TAMPA — A Valrico man pleaded guilty Tuesday to animal cruelty charges in a case where Hillsborough County sheriff's deputies entered his home to serve a warrant and ended up fatally shooting his pit bulls.
Garrett McGall, 24, also was charged with aggravated assault and using his dogs as a weapon. He accepted a plea agreement requiring him to serve 18 months in state prison, minus time already served, for the animal charges and a probation violation that had led to the warrant.
After the hearing, McGall's attorney, Michael Celso Gonzalez, declined to say why his client entered a plea.
Judge Manuel Lopez asked prosecutors how McGall abused his pit bulls when it was the deputies who shot and killed them.
Prosecutors said McGall ordered them to lunge at the deputies.
McGall said that was true. "I wasn't thinking, sir," he said.
Authorities said the incident began March 10, when deputies serving a warrant knocked several times on McGall's door at 1221 N Valrico Road. They waited 25 minutes, according to an investigation report, but there was no answer.
Neighbors told them McGall was definitely home, and a manager gave deputies a key to the mobile home. The deputies announced they were with the Sheriff's Office, and four pit bulls met them at the door.
Deputies sprayed dog repellent five times, but it didn't work, according to the report. They struggled to keep the door cracked open while calling for McGall, who showed up after 15 minutes but refused to put the dogs away. Instead, he commanded the dogs: "Go!"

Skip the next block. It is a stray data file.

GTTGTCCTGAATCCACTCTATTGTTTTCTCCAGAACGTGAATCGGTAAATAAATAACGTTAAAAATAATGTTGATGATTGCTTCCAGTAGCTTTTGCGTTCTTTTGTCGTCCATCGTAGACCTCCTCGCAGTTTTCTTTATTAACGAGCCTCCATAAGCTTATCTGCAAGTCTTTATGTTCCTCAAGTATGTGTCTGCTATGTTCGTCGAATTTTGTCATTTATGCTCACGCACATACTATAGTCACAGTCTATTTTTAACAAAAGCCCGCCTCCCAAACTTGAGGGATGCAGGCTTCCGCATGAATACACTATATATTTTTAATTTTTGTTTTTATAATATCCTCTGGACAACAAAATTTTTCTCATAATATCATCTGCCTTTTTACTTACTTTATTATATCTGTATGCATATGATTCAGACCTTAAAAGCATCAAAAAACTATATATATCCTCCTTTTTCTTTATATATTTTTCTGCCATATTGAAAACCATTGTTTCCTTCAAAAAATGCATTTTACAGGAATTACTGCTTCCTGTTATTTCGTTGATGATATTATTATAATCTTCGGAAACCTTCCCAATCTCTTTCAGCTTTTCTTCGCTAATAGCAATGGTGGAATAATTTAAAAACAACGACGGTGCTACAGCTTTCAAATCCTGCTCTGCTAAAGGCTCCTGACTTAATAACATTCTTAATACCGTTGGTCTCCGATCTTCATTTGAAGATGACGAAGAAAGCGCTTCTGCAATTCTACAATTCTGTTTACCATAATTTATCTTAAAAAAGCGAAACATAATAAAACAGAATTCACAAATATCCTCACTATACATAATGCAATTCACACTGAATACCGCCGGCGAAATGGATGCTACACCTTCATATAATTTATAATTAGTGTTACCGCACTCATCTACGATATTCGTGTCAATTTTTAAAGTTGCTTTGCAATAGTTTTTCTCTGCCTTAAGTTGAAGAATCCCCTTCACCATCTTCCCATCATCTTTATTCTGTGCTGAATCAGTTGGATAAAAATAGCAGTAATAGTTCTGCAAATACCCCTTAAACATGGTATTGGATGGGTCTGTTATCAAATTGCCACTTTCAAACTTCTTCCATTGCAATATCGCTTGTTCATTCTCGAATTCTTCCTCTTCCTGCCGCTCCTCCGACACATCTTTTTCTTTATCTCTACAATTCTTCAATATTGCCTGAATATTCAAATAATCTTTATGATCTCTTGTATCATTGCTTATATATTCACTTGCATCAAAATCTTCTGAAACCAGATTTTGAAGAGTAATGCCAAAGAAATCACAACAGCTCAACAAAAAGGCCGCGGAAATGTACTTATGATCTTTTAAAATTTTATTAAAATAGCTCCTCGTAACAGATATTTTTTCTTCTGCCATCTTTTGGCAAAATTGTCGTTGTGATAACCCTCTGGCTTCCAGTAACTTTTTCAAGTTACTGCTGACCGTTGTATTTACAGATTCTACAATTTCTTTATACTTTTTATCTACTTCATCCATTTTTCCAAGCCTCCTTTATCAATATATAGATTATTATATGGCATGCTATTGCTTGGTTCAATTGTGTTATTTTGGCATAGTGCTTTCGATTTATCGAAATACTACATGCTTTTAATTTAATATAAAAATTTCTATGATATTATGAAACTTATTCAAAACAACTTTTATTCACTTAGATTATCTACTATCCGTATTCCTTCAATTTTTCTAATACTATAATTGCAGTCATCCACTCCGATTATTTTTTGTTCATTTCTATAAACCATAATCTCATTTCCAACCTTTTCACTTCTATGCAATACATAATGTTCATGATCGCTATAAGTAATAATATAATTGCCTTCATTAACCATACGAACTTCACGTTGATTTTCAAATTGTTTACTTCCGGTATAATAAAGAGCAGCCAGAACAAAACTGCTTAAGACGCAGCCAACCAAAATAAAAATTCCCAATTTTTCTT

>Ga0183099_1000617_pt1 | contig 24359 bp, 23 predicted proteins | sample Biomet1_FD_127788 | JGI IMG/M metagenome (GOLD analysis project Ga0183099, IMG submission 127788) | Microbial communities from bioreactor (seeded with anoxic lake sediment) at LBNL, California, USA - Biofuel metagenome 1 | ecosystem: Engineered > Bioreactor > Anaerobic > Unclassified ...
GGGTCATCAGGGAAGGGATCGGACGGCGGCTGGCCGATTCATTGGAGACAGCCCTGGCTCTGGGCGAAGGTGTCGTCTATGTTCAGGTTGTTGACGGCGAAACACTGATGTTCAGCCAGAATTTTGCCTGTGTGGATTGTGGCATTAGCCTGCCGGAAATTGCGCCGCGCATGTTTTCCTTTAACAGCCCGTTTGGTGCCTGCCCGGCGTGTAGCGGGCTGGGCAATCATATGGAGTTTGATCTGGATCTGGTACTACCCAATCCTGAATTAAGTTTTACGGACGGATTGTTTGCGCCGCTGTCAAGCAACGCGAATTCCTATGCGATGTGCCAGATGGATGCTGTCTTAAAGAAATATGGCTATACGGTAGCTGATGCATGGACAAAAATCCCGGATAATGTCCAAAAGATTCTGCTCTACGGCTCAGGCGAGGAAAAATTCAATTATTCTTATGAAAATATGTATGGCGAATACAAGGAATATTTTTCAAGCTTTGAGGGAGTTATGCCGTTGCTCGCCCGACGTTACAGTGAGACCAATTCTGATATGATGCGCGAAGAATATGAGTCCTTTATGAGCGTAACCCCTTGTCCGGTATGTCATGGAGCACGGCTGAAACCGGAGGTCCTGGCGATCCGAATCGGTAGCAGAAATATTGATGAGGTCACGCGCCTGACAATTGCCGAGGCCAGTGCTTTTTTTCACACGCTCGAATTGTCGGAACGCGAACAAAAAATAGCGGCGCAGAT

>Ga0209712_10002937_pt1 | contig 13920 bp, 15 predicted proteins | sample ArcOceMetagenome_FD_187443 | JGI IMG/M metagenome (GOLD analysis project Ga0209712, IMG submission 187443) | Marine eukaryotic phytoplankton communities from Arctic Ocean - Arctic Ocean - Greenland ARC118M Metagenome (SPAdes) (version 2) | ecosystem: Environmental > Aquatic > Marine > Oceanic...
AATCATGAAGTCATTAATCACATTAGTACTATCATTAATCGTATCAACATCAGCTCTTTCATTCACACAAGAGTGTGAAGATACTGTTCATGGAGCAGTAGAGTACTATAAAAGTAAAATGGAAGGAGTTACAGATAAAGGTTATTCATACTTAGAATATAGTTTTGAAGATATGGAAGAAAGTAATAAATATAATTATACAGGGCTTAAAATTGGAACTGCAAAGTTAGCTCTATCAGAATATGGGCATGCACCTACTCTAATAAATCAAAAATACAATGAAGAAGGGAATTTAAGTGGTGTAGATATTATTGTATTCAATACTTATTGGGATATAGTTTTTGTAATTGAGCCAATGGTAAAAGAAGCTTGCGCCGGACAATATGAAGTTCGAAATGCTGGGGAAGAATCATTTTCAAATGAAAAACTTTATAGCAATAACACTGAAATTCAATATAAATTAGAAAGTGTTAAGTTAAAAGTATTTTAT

A brown pit bull jumped on a deputy and tried to bite him. A deputy shot two rounds into the dog. A white pit bull charged at the deputy who fired. That pit bull was shot twice.
One dog bit McGall before dying. Inside McGall's trailer were more pit bulls, a runaway girl and a woman who refused to put the dogs away.
Dennis McCullough, operations manager for Hillsborough County Animal Services, occasionally hears of animals hurt in similar situations. Any animal can be trained to attack and be used as a deadly weapon, he said. But the animal is the victim.
"It is an irresponsible owner," McCullough said. "I mean, what kind of idiot would sic their dogs on a police officer?"
Deputies can shoot when they're in danger or to stop someone else from getting hurt, said Deputy Larry McKinnon, a Sheriff's Office spokesman.
"They'll try their best just like anything else to avoid it, and depending on the situation, will determine whether or not it's justifiable," McKinnon said.
Supervisors conduct an internal review each time a deputy fires a weapon, McKinnon said. These deputies were cleared.